Is hospice retail ahead of the curve?

Categories: Care.

Now in its 26th year, the Charity Finance Charity Shops Survey is fascinating reading for anyone involved in hospice retail.

The survey was completed by 76 charity retailers including the giant chains of Cancer Research UK, British Heart Foundation and Barnardo’s. The latter aspires to be the largest charity retailer challenging current title holders British Heart Foundation.  However, if hospice retail was combined under one brand then it would dwarf both those organisations by controlling more than 2,500 charity shops and 20 per cent of the market. Hospice retailers contributed £55 million towards patient care last year, but how do they compare to the rest of the charity shop sector?

Challenges

Many of the trends were shared across the sector. The growth in shop numbers is static with new entrants into the market replacing those pulling out.  Hospices continue to open shops but there appears to be more caution. Income across the sector is up 2.7 per cent, yet costs outstrip that figure by rising 4.1 per cent. However this is an improvement on last year when they rose by 11.1 per cent.  

This suggests that the impact of the minimum wage, which hit charity retail hard, has worked through the system. However rent increases, the reduction of rate relief, and councils increasing charges for taking waste away, are pushing costs up.  

Attracting volunteers continues to be an ongoing issue and this may account for the increase in the number of paid staff. Another reason may be that increasingly complex retail responsibilities require paid rather than voluntary staff.  The hospices surveyed had more than 9,000 volunteers, with more per shop than other charities. Across the board all volunteers are working less hours.

Hospice retail performance

There is a glimmer of hope surrounding the rag price, that has started to creep back up. The average price per kilo is quoted as 42p, a long way from the glory days, but better than it has been. Anecdotal knowledge says hospice retailers are getting a better than average price which is good news.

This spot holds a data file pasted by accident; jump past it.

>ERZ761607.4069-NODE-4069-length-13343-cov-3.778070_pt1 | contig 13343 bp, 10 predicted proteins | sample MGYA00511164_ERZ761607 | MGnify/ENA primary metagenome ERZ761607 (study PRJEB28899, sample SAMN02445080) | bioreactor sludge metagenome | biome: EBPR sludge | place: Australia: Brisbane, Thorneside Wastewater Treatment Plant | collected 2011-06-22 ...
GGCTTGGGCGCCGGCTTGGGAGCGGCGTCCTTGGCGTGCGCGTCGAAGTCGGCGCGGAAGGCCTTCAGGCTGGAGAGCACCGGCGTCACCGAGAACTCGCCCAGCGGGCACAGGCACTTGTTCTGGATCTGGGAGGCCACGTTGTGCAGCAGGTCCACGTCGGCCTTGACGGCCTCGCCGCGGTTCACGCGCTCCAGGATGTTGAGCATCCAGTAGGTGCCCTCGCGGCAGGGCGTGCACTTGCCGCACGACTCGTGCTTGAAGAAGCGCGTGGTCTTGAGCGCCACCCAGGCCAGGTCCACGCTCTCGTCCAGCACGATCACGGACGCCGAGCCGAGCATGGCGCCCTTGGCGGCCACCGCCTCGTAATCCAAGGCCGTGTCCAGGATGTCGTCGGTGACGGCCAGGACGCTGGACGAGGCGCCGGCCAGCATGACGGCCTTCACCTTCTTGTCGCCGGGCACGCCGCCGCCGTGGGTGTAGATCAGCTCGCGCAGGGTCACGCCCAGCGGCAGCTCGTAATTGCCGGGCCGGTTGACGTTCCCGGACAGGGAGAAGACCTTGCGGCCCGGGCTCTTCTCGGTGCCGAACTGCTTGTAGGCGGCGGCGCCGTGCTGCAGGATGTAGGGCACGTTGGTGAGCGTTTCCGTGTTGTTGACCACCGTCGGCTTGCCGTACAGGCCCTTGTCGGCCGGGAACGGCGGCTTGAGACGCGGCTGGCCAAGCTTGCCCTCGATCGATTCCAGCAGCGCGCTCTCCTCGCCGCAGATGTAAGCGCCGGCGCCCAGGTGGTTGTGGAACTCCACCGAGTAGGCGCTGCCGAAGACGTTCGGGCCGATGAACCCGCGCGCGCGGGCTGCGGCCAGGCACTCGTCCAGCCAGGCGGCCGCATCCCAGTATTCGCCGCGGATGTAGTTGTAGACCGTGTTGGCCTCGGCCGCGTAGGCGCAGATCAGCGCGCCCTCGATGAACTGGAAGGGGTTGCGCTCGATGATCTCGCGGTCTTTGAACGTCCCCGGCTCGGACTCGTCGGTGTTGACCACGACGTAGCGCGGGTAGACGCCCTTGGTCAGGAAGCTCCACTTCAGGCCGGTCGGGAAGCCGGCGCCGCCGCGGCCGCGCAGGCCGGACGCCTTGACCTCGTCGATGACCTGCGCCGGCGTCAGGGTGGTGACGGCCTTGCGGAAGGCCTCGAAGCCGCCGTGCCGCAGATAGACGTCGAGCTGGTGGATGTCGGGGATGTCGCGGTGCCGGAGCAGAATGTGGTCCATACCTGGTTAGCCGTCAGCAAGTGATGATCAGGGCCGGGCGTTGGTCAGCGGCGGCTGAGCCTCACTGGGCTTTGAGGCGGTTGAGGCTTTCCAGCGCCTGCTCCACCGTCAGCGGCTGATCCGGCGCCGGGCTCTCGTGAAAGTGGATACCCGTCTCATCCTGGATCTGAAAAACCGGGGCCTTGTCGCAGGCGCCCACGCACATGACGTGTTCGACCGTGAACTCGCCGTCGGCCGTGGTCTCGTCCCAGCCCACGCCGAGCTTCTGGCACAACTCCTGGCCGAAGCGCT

The report makes much of the innovation of major chains leading them to open of out of town superstores where their return on the square metre is higher. As many hospices have had these outlets for years it would seem the national charities are following rather than innovating.

So which hospices are doing well according to the survey? Four hospices are more profitable than the top non-hospice performer, with St Rocco’s in Warrington claiming the top spot with a profit margin of 58.4 per cent, a full 15 per cent higher than the top non-hospice charity.  

On the income league table St Peter’s in Bristol comes in as top hospice in 20th position, with an income of £7.2 million across its 51 shops. This is up 8.5 per cent on the previous year. Not surprisingly St Peter’s also attracts the most Gift Aid at £526,000 per year, but it is St Michael’s in Hampshire that continues to attain the highest percentage, with 49 per cent of donated goods being Gift Aided.

Arthur Rank in Cambridge continues to see the highest income growth at 26.7 per cent, which puts it second in that table, and is a great result from a small chain. They also win the battle of the Christmas cards with 4.8 per cent of income coming from their sales. However, the Paul Sartori Foundation in Wales has the biggest growth in profits at 21.4 per cent.

Ashgate Hospice in Derbyshire win the crown for income generated from new goods, which accounts for 16.5 per cent. Take a look at their new website to see innovation that would be the envy of many charity retailers.

Online trading is a growing income source with the survey participants reporting 36 per cent growth. Generally, trading is done through existing auction sites for donated goods or through hospice websites for Christmas cards and gifts, so the Ashgate proposition is an exciting one.

This survey is only a snapshot of what is happening in charity retail, and figures alone do not tell the whole story. Combine these figures with anecdotal evidence of the passion, flair and innovation seen in hospice retail and you appreciate that our retail is ahead of the curve and the envy of others within the sector.

Hospice UK’s annual retail conference will take place at Chesford Grange, 1 May 2018. The Hospice UK retail steering group meets quarterly and details of representatives can be found here.

For more information about the survey visit Charity Retail